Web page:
The acting chair of a key parliamentary committee has reiterated the need for sanctions on Russian sportspeople amid news former F1 driver Nikita Mazepin is challenging the UK Foreign Secretary to overturn his.
Mazepin and his father Dmitry were sanctioned by the UK, European Union and Canada as part of wide-reaching measures taken after Russian president Vladimir Putin chose to illegally invade Ukraine last year.
The sanctions placed on a number of individuals – including Dmitry Mazepin, who was deemed a close associate of the Kremlin – led to widespread change in sport.
Mazepin in a spin
Roman Abramovich had to sell Premier League club Chelsea, Wimbledon banned Russians from competing at the famous tennis championships, and Mazepin was ditched from his Haas F1 seat – the F1 outfit also ended its sponsorship deal with Russian chemicals company Uralkali, which was helping to fund Mazepin’s seat.
Mazepin is challenging foreign secretary James Cleverly in the high court to get his sanctions lifted – the 24-year-old wants to race in Formula 1 next year.
But the interim chair of the Department of Culture, Media and Sport parliamentary committee Damian Green MP has insisted that sanctions must remain, even on sportspeople.
“It may be hard for some individual Russian sports people but it is important to maintain these sanctions to demonstrate the world’s disgust at Putin’s actions in Ukraine,” he told City A.M. this morning.
“It is also important to stop the Russian flag being displayed at sporting events for as long as the war is going on.”
Neither Mazepin or his father were present at the hearing this week but his lawyer Rachel Scott said the challenge was one of “urgency” due to a desire to discuss potential seats at F1 teams next year.
While the likes of Wimbledon have lifted their ban on Russian and Belarusian athletes competing in the sport due to fines handed out to the Lawn Tennis Association, Britain maintains a strong position on banning athletes from competing under their own flags.
And a year out from the next summer Olympics, Paris 2024, the International Olympic Committee have suggested that there could be a way in for athletes from the two warmongering countries – Ukraine and others have threatened boycotts.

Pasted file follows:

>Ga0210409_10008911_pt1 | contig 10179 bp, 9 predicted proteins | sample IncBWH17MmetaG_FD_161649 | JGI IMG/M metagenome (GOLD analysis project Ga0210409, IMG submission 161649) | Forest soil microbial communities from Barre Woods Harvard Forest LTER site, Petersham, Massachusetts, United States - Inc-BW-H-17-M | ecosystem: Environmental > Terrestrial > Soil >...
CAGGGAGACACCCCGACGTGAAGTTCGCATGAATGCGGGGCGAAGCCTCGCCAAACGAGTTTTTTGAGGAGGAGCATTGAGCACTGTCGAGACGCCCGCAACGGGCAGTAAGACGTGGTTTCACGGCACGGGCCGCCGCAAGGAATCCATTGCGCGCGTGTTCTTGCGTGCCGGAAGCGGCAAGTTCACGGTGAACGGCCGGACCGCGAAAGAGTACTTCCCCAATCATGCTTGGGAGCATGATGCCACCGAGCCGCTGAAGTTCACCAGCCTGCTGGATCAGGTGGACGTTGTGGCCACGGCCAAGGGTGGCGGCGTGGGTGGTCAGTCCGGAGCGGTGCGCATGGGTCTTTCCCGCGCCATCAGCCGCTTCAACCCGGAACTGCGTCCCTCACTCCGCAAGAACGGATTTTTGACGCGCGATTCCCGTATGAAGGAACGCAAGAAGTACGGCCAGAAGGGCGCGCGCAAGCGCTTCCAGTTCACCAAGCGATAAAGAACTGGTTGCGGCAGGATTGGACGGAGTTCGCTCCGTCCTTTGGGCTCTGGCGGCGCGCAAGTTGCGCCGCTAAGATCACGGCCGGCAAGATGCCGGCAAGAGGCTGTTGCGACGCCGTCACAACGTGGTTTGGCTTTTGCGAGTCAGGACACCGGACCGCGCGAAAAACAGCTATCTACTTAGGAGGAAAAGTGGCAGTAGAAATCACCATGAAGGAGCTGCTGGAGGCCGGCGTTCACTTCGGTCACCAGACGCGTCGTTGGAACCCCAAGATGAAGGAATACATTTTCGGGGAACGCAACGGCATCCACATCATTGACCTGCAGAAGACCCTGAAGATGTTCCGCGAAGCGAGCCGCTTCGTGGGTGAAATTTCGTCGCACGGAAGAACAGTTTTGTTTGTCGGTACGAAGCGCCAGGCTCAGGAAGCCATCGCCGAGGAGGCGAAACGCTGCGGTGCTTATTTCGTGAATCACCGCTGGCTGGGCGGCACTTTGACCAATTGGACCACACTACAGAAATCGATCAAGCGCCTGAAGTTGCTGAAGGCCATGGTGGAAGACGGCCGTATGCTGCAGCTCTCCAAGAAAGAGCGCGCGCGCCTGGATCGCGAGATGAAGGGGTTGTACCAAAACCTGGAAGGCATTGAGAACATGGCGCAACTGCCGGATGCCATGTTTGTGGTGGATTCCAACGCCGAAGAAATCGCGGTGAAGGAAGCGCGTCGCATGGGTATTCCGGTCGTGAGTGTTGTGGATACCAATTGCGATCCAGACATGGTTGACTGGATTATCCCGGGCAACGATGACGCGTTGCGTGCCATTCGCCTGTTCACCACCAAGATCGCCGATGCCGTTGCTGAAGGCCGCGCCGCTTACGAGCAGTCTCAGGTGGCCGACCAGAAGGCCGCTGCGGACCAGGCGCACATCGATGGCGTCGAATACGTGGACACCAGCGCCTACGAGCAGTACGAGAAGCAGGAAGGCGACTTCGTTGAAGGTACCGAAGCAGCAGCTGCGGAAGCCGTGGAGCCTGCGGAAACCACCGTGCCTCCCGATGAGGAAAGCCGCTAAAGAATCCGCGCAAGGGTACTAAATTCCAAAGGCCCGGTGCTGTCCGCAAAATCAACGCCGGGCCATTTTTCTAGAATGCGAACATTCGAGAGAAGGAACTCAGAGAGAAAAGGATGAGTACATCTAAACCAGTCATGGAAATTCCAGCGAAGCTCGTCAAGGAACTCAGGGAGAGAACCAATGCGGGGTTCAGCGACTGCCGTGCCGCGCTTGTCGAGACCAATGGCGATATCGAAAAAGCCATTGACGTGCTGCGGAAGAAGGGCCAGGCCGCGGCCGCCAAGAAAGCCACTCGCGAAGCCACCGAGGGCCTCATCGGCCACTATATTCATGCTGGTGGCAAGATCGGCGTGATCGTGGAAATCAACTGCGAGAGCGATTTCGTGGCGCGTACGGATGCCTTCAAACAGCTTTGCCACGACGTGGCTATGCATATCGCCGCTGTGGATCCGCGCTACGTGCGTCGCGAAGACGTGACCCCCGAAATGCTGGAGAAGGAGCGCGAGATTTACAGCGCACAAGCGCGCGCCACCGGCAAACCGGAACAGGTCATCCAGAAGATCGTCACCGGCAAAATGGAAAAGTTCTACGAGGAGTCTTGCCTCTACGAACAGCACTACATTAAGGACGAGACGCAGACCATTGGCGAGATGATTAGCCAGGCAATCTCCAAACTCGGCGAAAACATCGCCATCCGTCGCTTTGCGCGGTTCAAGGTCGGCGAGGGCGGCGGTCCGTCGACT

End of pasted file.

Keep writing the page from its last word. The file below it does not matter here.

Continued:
“Russia has shown nothing but contempt for the values of the Olympics movement and its flouting of the rules has extended beyond the current conflict, as we saw with its involvement in doping programmes,” DCMS secretary of state Lucy Frazer said last month.
“The facts are incontrovertible – Russia has devastated Ukraine, Russia has killed Ukrainian athletes and Russia has smashed Ukraine’s sports infrastructure to smithereens.
“This regime does not deserve to see its athletes line up on the starting blocks of races or stand on podiums during medal ceremonies as representatives of their countries.
“As part of our absolute commitment to Ukraine and Ukrainian sovereignty, we have used the convening power of sport to bring together a coalition of 35 countries opposed to Russian and Belarusian participation in international sport.”
A judge will oversee another hearing on Mazepin in the capital next month.
A foreign office spokesperson added: “Since Russia began its full-scale invasion of Ukraine, the UK and our international partners have imposed an unprecedented package of sanctions in order to damage Putin’s capacity to fund his illegal war, undermine his military machine, and target those who prop up Putin and his regime.
“UK sanctions are designed within a fair and transparent legal framework that provides protections for those designated. This means that every sanctioned individual or entity has the right to challenge their designation and there is a clear legal route to do so.”